Data analysis

Data were analyzed using frequency and descriptive statistics and ANOVA. All analyses were conducted in R (R Core Team, 2022) using the Psych [21] and dplyr packages [22]. Based on the unbalanced program sample sizes, all inferential statistical analysis, e.g., ANOVA, was conducted using a randomly stratified sub-sample with 60 data points from each group.

A preliminary check of the DES, and mini-PXI was conducted. The mini-PXI and DES were significantly correlated at r = .53. Internal reliability was computed for the mini-PXI and DES, with Cronbach’s alpha for both the DES and mini-PXI being .93. Cronbach’s alpha for both the Functional and Psychosocial subscales of the mini-PXI was .87 providing further evidence for the reliability of the survey items [23].

Seven members of the working group analyzed the two open-ended items, modifying a process described by Braun and Clarke [24]. A preliminary analysis was conducted to identify major themes, after which, all comments were read, coded, and then clustered under the major themes. Verbatim comments were extracted from the data to illustrate themes.


All 1715 (100%) students enrolled at the end of 2022 and beginning of 2023 in the Virtu-WIL program from 18 schools and four provinces responded to the survey. Over 60% provided feedback to the two open-ended items. Of the survey respondents, most were from NUR (1456; 84.9%), followed by PM (188; 10%) and MLT (71; 4.1%). The distribution by program was almost identical to the expected proportion of respondents based on enrollment in the program, indicating the current sample is representative of the population of participants completing the Virtu-WIL program. Participants reported being in programs ranging from 1 to 5 years in length, with most being in two (546, 31.8%) or three (722, 42.1%) year programs and the majority presently being in the first (790, 46.2%) or second (568, 33.2%) year of their studies. Students completed, on average, 3.4 (.96) virtual simulations and many repeated those simulations.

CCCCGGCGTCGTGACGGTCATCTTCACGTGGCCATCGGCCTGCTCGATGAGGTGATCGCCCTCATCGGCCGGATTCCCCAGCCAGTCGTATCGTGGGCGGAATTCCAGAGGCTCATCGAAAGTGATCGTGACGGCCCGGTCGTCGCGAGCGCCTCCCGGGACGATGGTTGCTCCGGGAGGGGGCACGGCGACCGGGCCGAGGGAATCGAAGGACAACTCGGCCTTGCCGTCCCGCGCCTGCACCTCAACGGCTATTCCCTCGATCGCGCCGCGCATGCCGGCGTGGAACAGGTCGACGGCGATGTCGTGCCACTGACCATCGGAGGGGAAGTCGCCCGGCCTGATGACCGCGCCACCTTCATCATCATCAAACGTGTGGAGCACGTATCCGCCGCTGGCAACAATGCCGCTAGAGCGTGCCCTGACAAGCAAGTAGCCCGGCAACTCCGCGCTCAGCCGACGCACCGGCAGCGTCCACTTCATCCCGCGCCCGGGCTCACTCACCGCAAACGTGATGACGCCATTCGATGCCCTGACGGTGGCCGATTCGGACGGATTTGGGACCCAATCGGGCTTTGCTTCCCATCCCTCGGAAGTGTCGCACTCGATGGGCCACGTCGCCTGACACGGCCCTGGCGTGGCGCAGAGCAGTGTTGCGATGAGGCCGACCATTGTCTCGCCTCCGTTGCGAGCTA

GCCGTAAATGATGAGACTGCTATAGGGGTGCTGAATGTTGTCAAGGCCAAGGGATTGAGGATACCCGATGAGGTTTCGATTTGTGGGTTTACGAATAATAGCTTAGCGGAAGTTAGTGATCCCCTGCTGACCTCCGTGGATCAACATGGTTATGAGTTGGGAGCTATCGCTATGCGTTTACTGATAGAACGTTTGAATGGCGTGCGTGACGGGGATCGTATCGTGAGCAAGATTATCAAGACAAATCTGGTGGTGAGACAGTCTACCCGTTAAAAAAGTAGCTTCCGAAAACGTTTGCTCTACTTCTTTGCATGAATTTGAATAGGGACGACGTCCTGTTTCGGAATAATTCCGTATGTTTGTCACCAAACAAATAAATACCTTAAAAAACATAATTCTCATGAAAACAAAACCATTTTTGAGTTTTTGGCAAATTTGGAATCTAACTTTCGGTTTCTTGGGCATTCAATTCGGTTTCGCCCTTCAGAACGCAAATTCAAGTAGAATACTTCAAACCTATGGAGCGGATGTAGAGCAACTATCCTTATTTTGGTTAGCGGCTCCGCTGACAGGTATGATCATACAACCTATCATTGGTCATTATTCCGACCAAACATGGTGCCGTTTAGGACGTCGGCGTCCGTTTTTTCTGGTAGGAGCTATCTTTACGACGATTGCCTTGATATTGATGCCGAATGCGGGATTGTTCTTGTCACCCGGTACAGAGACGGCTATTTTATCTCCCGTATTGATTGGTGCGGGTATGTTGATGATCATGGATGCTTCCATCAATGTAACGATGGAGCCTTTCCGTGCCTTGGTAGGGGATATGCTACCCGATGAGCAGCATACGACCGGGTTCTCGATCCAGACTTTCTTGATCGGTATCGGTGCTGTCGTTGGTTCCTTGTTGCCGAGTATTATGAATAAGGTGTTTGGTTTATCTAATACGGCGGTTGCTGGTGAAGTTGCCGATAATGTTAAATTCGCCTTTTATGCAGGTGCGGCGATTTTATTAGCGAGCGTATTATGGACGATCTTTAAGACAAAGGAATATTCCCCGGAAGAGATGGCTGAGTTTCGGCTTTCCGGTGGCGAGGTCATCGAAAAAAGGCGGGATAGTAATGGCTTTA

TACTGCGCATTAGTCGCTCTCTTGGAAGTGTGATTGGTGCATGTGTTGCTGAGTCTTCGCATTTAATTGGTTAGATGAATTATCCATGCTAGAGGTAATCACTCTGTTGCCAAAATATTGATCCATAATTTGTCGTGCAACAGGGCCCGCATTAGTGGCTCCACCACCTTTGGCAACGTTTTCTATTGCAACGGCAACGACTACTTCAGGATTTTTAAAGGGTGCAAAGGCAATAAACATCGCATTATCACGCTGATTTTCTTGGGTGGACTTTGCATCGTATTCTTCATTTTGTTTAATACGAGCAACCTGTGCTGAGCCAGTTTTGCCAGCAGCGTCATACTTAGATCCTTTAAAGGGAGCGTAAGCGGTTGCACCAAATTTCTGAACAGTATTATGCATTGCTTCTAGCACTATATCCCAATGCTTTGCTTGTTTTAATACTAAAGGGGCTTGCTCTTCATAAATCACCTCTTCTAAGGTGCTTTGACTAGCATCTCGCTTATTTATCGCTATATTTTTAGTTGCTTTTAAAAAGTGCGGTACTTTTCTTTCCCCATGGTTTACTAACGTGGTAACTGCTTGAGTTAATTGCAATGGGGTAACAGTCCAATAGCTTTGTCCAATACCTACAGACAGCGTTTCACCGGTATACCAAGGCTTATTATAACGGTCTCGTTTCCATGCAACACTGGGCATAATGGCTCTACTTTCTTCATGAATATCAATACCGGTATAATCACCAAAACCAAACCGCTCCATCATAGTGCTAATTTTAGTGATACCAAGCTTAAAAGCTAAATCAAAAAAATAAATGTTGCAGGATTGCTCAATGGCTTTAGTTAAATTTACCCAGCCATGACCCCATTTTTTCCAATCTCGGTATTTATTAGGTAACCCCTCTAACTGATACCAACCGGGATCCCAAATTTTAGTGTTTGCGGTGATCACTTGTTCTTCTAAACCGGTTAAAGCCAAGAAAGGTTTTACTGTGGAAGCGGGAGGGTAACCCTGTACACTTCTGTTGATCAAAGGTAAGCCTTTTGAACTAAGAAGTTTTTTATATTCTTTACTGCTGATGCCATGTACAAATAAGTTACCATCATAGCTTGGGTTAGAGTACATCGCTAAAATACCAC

Overall satisfaction and support

Overall, most respondents were satisfied or very satisfied (1455, 86.2%) with their Virtu-WIL experience. One hundred and twenty-nine (7.6%) were very dissatisfied, 25 (1.5%) were dissatisfied, while 80 (4.7%) were neither satisfied nor dissatisfied. Most (1336; 78.4%) participants reported that they had received the support they needed, while 113 (6.6%) felt they had not, and 256 (15.0%) did not think support was relevant to their Virtu-WIL experience. Of the 113 respondents who reported they had not received the support they needed, 17 (15.0%) reported being dissatisfied or very dissatisfied while the rest were satisfied or very satisfied (80; 70.7%), or neither satisfied nor dissatisfied (15;13.2%).

Overall experience with the VS

Responses to three items that measured a sense of psychological safety, inclusion, and whether students would recommend the Virtu-WIL VSs to others were very positive. Mean scores for the total group were all higher than 4.4 out of a possible 5 (Table 1). The mean for recommending the program was somewhat lower for PM students (3.85).

Table 1 Overall experience with the VS, mean (SD), by total group and program

Functionality and engagement

A major evaluation question was: Did the Virtu-WIL virtual simulations function well and engage students? Function and engagement were determined based on the results of the mini-PXI (Table 2). The mean total score for all groups on the mini-PXI was 45.5 out of a possible 55, indicating a very positive experience for most students. The mean for the Functional subscale items was 4.2 (SD = .76) out of a possible 5, suggesting students found the VS, for the most part, easy to use, audio and visually appealing and sufficiently challenging. The mean for the Psychosocial subscale items was 4.12 (SD = .72) out of a possible 5, indicating that students felt they had been immersed in the simulations and that the VS situations were meaningful to them. All items on the mini-PXI for the total group had mean scores of 4.0 or higher.

Table 2 Mini-PXI items, mean (SD), by total group and program